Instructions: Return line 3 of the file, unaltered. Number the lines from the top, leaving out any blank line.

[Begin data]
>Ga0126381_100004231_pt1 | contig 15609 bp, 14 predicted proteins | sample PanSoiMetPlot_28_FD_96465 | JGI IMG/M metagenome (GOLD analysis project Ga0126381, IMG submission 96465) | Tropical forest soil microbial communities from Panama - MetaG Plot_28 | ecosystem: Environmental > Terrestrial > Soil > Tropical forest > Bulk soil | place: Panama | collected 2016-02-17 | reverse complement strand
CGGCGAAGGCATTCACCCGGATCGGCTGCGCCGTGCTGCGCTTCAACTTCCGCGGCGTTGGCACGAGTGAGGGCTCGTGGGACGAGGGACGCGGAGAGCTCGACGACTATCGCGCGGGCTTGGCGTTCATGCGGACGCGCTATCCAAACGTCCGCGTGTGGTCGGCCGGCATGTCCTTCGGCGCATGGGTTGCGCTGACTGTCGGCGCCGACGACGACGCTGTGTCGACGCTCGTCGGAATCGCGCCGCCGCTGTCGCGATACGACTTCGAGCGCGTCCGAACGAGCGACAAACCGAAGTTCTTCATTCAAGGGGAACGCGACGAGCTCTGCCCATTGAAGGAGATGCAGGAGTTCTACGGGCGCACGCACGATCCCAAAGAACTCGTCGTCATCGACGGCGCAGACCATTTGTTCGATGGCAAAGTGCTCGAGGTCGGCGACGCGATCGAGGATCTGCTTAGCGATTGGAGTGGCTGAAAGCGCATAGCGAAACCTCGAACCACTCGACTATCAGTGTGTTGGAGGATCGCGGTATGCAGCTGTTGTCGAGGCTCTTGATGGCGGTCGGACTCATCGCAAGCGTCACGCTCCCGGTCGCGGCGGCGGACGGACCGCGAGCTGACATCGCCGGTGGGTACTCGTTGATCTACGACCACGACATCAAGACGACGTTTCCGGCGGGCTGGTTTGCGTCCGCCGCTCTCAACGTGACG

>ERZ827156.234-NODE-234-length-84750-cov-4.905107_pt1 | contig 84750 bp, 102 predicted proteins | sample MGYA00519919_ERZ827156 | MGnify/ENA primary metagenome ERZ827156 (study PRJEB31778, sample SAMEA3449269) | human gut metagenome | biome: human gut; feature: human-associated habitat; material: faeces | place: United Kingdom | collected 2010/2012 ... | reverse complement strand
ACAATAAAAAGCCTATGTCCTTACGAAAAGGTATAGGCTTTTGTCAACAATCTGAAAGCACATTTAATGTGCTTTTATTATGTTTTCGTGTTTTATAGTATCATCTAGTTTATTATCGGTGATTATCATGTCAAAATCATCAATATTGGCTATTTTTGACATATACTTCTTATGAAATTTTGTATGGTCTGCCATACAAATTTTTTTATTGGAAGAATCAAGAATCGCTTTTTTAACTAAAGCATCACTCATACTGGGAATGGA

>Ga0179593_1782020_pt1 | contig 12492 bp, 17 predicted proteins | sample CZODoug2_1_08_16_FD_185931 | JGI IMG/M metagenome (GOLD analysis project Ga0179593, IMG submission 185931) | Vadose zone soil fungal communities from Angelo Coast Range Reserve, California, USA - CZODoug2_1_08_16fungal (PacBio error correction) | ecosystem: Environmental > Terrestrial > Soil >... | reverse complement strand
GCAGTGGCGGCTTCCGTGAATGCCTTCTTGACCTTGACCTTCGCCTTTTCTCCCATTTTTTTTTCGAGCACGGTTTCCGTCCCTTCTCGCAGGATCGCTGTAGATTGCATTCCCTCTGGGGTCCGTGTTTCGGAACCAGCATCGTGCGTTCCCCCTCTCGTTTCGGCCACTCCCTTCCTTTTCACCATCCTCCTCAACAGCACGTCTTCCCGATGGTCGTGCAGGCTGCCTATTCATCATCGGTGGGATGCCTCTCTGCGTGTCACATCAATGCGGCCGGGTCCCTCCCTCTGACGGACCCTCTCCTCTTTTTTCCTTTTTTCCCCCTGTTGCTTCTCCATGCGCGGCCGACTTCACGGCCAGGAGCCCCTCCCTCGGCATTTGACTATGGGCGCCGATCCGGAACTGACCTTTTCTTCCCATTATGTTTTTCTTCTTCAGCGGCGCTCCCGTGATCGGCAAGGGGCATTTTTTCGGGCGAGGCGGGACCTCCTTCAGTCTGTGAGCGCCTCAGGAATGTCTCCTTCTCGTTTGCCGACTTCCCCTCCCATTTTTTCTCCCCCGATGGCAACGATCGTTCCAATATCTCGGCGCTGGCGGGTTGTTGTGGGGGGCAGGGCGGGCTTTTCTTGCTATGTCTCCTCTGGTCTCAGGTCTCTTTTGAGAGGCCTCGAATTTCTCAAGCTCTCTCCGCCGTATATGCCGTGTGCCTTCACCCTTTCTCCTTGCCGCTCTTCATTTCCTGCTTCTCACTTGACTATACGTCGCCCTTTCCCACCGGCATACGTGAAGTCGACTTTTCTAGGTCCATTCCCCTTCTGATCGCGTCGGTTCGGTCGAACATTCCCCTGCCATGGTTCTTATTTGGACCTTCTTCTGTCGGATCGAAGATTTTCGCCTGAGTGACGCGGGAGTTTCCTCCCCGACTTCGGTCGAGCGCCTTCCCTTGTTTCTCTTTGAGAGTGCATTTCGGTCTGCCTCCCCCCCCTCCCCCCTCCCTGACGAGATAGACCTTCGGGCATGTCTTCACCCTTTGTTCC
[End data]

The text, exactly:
>ERZ827156.234-NODE-234-length-84750-cov-4.905107_pt1 | contig 84750 bp, 102 predicted proteins | sample MGYA00519919_ERZ827156 | MGnify/ENA primary metagenome ERZ827156 (study PRJEB31778, sample SAMEA3449269) | human gut metagenome | biome: human gut; feature: human-associated habitat; material: faeces | place: United Kingdom | collected 2010/2012 ... | reverse complement strand